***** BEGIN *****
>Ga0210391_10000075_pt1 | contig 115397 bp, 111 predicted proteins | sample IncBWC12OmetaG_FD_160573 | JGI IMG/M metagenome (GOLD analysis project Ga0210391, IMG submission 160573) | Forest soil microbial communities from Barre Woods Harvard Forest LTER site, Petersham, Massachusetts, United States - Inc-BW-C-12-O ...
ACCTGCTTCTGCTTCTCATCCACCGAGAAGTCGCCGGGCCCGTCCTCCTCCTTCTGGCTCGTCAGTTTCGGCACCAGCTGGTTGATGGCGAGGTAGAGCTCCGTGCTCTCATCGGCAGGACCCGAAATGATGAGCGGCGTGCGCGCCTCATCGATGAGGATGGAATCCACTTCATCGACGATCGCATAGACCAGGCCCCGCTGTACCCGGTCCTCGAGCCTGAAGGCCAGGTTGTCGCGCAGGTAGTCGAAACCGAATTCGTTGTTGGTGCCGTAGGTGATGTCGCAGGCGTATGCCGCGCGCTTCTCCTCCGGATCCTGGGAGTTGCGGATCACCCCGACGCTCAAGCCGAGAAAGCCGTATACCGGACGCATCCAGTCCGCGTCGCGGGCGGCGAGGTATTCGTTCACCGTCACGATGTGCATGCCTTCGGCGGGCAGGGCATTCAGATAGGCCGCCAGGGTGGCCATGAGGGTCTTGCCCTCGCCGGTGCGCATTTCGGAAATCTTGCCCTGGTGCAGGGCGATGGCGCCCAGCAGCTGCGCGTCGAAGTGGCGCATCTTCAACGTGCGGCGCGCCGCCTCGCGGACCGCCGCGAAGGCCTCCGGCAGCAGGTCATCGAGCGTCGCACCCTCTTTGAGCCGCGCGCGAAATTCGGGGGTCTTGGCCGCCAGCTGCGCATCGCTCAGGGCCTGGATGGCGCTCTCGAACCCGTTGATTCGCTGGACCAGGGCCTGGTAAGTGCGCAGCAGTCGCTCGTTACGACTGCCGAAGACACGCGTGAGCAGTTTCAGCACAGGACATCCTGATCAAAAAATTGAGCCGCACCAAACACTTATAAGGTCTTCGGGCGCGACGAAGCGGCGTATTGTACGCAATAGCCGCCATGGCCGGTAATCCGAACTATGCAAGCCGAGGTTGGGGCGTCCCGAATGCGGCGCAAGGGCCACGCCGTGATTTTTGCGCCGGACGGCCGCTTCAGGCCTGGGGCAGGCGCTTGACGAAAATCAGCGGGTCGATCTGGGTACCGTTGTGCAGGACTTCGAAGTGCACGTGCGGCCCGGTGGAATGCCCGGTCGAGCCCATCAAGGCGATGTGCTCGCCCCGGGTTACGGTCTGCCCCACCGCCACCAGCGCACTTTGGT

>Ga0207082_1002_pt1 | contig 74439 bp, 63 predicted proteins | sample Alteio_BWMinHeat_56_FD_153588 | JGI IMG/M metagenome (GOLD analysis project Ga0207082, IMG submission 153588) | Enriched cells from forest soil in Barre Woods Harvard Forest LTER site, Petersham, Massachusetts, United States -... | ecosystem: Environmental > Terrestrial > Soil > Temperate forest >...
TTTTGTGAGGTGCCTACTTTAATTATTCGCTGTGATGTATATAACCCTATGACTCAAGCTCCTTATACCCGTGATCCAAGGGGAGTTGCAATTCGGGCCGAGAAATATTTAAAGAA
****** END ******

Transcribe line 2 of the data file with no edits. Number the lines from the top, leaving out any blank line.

ACCTGCTTCTGCTTCTCATCCACCGAGAAGTCGCCGGGCCCGTCCTCCTCCTTCTGGCTCGTCAGTTTCGGCACCAGCTGGTTGATGGCGAGGTAGAGCTCCGTGCTCTCATCGGCAGGACCCGAAATGATGAGCGGCGTGCGCGCCTCATCGATGAGGATGGAATCCACTTCATCGACGATCGCATAGACCAGGCCCCGCTGTACCCGGTCCTCGAGCCTGAAGGCCAGGTTGTCGCGCAGGTAGTCGAAACCGAATTCGTTGTTGGTGCCGTAGGTGATGTCGCAGGCGTATGCCGCGCGCTTCTCCTCCGGATCCTGGGAGTTGCGGATCACCCCGACGCTCAAGCCGAGAAAGCCGTATACCGGACGCATCCAGTCCGCGTCGCGGGCGGCGAGGTATTCGTTCACCGTCACGATGTGCATGCCTTCGGCGGGCAGGGCATTCAGATAGGCCGCCAGGGTGGCCATGAGGGTCTTGCCCTCGCCGGTGCGCATTTCGGAAATCTTGCCCTGGTGCAGGGCGATGGCGCCCAGCAGCTGCGCGTCGAAGTGGCGCATCTTCAACGTGCGGCGCGCCGCCTCGCGGACCGCCGCGAAGGCCTCCGGCAGCAGGTCATCGAGCGTCGCACCCTCTTTGAGCCGCGCGCGAAATTCGGGGGTCTTGGCCGCCAGCTGCGCATCGCTCAGGGCCTGGATGGCGCTCTCGAACCCGTTGATTCGCTGGACCAGGGCCTGGTAAGTGCGCAGCAGTCGCTCGTTACGACTGCCGAAGACACGCGTGAGCAGTTTCAGCACAGGACATCCTGATCAAAAAATTGAGCCGCACCAAACACTTATAAGGTCTTCGGGCGCGACGAAGCGGCGTATTGTACGCAATAGCCGCCATGGCCGGTAATCCGAACTATGCAAGCCGAGGTTGGGGCGTCCCGAATGCGGCGCAAGGGCCACGCCGTGATTTTTGCGCCGGACGGCCGCTTCAGGCCTGGGGCAGGCGCTTGACGAAAATCAGCGGGTCGATCTGGGTACCGTTGTGCAGGACTTCGAAGTGCACGTGCGGCCCGGTGGAATGCCCGGTCGAGCCCATCAAGGCGATGTGCTCGCCCCGGGTTACGGTCTGCCCCACCGCCACCAGCGCACTTTGGT